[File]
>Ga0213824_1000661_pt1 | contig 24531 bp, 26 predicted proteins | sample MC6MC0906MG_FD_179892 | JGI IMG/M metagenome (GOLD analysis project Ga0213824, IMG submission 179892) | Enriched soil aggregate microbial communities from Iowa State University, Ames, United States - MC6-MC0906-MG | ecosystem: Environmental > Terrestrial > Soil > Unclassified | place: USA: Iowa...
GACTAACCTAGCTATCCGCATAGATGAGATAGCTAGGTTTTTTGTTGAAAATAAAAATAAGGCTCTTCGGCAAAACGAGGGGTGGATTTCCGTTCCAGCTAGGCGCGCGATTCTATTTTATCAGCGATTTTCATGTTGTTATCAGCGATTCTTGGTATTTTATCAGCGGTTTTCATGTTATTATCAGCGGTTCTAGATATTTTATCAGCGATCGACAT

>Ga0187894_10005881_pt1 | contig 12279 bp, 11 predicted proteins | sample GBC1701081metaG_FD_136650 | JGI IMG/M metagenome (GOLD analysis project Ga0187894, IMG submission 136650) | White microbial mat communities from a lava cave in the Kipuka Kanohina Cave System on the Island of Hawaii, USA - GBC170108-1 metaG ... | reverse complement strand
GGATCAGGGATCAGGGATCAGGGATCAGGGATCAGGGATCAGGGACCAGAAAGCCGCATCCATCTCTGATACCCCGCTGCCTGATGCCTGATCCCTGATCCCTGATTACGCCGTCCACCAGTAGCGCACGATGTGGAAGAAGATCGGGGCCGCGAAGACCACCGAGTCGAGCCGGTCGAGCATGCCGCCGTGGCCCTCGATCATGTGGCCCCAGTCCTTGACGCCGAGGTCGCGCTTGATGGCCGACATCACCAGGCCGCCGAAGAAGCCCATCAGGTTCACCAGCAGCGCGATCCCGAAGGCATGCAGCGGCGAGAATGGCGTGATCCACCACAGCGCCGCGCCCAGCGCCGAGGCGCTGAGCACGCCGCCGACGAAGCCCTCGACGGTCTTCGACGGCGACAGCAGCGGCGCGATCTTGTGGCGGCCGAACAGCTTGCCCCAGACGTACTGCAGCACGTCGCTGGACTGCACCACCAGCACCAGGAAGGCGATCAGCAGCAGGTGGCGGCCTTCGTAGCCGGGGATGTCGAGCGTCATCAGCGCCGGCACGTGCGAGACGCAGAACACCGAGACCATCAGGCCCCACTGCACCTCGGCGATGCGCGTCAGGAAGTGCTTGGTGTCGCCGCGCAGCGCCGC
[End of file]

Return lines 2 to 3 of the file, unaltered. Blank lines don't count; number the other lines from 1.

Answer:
GACTAACCTAGCTATCCGCATAGATGAGATAGCTAGGTTTTTTGTTGAAAATAAAAATAAGGCTCTTCGGCAAAACGAGGGGTGGATTTCCGTTCCAGCTAGGCGCGCGATTCTATTTTATCAGCGATTTTCATGTTGTTATCAGCGATTCTTGGTATTTTATCAGCGGTTTTCATGTTATTATCAGCGGTTCTAGATATTTTATCAGCGATCGACAT

>Ga0187894_10005881_pt1 | contig 12279 bp, 11 predicted proteins | sample GBC1701081metaG_FD_136650 | JGI IMG/M metagenome (GOLD analysis project Ga0187894, IMG submission 136650) | White microbial mat communities from a lava cave in the Kipuka Kanohina Cave System on the Island of Hawaii, USA - GBC170108-1 metaG ... | reverse complement strand